Saturday 13th July, 2013
Don’t worry, you won’t need tissues for this one.
I hadn’t told my six year old daughter that I might have cancer. I wanted to wait until it was 100% confirmed until I said anything to her. She didn’t know I’d been to hospital for a lymph node biopsy. She just thought I’d gone to work that day. I was doing my best to hide my surgical dressing from her but she saw it on Friday night and asked me what it was. The diagnosis had been unofficially confirmed that day but my husband and I didn’t think it was a good idea to tell her before she went to bed so I made something up. I can’t even remember what I said now. The next morning, I told her. I wasn’t looking forward to it but it really wasn’t as difficult as I anticipated it would be. She was sitting on the bed with my husband. I sat down and said I had something to tell her. I told her I was a bit sick and she looked at me confused because I didn’t look sick. Then I told her I had cancer. I think her response to that was “what the?”
It was the last weekend of the school holidays and on the last day of the previous term, just over two weeks ago, her school had a ‘tracky dacks’ day where all the students got to wear tracksuit pants to school and made a gold coin donation to raise money for cancer research. She had heard the word cancer. Some of the older students had spoken to the preps to explain what ‘tracky dacks’ was for and what cancer was. I also had a bit of a chat to her at the time about what cancer was.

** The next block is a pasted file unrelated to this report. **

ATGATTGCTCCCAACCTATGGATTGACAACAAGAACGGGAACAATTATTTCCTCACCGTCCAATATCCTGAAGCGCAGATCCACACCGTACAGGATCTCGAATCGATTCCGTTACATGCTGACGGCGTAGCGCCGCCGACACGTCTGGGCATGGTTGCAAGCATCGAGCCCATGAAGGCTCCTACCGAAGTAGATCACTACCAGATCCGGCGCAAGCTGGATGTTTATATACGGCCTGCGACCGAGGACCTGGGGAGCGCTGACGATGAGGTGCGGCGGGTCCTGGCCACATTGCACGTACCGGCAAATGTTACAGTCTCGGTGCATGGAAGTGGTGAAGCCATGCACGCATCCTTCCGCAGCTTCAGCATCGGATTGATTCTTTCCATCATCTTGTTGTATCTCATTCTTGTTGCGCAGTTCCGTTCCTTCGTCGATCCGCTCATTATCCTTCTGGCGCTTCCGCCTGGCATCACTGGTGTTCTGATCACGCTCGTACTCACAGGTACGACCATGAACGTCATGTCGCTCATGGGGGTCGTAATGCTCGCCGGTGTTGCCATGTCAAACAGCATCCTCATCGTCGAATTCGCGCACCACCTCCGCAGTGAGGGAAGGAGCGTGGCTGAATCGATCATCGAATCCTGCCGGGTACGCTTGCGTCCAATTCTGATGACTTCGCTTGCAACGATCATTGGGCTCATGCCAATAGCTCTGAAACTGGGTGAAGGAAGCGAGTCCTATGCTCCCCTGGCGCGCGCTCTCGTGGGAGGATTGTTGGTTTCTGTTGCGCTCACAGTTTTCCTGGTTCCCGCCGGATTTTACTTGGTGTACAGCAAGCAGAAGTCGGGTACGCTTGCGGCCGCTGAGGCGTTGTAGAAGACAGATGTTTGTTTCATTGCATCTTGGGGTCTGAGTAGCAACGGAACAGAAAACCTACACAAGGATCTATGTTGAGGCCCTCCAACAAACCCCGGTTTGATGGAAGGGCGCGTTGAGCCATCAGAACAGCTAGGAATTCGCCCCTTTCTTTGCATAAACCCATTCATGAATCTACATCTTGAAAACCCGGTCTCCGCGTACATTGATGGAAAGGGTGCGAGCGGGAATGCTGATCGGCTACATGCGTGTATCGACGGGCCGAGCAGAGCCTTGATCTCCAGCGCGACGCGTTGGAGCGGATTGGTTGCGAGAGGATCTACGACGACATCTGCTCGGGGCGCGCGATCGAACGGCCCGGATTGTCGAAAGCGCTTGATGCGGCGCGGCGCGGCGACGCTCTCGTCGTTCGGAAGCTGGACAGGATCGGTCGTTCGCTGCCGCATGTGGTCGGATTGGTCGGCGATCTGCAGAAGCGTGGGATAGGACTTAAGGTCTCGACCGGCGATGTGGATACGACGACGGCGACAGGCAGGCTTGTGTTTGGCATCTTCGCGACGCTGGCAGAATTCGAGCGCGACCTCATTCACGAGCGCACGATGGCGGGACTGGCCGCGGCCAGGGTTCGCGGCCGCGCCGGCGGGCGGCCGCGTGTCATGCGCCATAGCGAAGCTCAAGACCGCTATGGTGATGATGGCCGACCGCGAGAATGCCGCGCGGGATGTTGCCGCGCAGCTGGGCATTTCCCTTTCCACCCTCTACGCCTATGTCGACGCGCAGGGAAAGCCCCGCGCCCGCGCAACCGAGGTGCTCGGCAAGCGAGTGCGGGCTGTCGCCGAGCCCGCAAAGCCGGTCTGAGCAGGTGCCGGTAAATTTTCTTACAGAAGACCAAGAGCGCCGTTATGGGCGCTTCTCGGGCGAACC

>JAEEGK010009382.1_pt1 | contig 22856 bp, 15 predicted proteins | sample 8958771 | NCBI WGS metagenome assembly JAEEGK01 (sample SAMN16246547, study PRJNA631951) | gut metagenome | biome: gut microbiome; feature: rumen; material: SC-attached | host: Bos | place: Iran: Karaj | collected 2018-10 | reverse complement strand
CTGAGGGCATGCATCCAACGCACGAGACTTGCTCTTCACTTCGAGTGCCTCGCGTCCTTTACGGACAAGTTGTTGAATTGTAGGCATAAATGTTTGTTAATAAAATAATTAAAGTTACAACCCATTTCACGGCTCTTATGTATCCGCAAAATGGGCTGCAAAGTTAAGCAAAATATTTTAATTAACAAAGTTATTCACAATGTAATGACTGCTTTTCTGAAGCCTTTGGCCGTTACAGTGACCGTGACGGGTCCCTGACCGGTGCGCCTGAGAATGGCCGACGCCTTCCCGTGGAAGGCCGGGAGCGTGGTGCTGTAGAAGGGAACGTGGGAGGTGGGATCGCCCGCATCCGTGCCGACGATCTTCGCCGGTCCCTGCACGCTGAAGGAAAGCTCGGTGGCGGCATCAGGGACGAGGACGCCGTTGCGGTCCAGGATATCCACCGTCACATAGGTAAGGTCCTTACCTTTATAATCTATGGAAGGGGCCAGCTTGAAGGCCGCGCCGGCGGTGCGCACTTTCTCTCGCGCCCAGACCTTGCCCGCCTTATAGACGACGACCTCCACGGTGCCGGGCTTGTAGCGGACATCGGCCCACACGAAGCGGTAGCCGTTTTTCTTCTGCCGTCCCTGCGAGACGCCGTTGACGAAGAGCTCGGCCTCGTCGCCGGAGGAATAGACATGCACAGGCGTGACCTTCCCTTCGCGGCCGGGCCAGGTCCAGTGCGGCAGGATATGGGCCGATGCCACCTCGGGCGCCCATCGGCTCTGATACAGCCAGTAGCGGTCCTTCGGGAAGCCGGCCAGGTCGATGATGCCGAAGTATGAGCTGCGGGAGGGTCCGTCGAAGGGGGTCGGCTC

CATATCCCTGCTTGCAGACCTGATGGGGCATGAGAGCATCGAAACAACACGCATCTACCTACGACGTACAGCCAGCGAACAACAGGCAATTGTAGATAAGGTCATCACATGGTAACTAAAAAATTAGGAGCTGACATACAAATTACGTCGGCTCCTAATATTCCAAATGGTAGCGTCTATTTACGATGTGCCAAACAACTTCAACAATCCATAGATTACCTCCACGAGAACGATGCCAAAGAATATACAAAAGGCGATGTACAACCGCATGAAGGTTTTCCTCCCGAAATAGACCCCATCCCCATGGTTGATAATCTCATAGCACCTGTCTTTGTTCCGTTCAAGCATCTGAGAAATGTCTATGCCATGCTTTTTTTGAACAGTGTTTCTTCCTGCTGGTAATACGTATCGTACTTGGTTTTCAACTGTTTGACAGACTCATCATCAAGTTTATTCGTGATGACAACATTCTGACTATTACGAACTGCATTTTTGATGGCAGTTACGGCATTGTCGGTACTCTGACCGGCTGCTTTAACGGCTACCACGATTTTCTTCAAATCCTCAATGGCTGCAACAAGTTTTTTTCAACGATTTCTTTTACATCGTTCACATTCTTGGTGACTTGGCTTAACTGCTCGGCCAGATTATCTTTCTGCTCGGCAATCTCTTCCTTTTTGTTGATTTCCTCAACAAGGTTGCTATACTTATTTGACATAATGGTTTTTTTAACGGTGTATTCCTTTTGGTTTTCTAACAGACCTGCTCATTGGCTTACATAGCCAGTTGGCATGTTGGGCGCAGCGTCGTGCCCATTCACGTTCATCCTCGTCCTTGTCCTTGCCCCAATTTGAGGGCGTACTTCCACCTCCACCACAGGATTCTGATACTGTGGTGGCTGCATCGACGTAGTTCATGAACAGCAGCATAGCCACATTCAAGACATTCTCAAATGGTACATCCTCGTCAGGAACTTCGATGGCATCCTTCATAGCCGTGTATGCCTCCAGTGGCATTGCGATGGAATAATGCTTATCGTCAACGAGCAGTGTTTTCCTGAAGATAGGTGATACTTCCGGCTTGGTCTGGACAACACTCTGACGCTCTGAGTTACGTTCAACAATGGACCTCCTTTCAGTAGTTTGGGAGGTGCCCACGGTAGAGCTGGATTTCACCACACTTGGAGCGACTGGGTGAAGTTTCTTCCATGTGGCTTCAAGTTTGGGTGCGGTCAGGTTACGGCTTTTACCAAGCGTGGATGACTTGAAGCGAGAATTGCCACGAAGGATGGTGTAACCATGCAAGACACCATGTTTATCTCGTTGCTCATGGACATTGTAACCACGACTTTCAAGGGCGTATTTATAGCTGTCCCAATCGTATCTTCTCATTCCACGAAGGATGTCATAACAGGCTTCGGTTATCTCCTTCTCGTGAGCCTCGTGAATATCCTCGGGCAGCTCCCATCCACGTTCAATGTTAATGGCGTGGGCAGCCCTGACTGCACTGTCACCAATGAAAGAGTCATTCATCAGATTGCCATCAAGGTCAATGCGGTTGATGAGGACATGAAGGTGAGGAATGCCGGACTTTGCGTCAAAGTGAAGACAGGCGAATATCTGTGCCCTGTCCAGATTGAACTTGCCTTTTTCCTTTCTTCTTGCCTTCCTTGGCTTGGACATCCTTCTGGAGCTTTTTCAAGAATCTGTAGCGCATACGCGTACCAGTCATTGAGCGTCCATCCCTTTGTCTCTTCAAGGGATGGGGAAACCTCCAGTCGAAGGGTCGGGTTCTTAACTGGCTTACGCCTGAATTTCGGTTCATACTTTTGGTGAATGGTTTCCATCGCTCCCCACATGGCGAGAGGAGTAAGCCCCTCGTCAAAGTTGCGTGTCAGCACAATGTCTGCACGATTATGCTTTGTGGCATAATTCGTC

I then said this: “There are good cancers and bad cancers and I’ve got a good cancer”. Yes, it’s true. I told her I had a good cancer. I don’t think that’s such a bad thing to say to a six year old who can’t possibly really understand what cancer is. But just to clarify, I don’t really think I have a good cancer.
I then told her I’d be having some special medicine for the next few months and it would make me sick and would make my hair fall out. She thought it was quite hilarious that my hair was going to fall out and she decided then that I should wear wigs and that she should help me choose them. She said “I don’t want you to have cancer” so I told her that there would be some good things about it (still doesn’t make it a good cancer!). I probably wouldn’t be going back to work for a while so I’d be around for more school drop offs and pick ups and could help out with more things at school. I’d be home more and we’d able to spend a lot more time together. She thought that was great! That was pretty much all there was to it. I think we started talking about something else after that. The innocence and resilience of children always makes me smile.
In the first few days when I was having all those horrible thoughts about dying, I had to be happy when my children were around, so it was good when they were there. I couldn’t let them see me crying so when they were around I just couldn’t think about bad things. And they do give you a pretty good reason to live.
It is impossible to be down around my daughter anyway. She is, as my husband and I always tell her, a complete nutbag! She constantly makes us laugh. Not long after I’d told her I had cancer, while we were still sitting on the bed, she handed me a balloon and asked me to start blowing it up for her. She then quickly snatched it back and said, “oh, you have cancer”. I laughed and explained she couldn’t catch it from me.
Another time I was in a supermarket with her. She was sitting in the trolley and we were in the fruit and veg section when she announced quite loudly “Oh, I forgot you had cancer and then I saw that thing on your neck (she was referring to the dressing) and I remembered you have cancer”.
There is also the time when I dropped her at before school care. I was dressed casually as I wasn’t going to work that day. The lady who runs the program asked if I was going to work or had a day off. My daughter answered for me; “No, she’s not going to work. She’s got cancer!”. I couldn’t help but laugh and this lady, who loves a chat, was speechless for at least 10 seconds.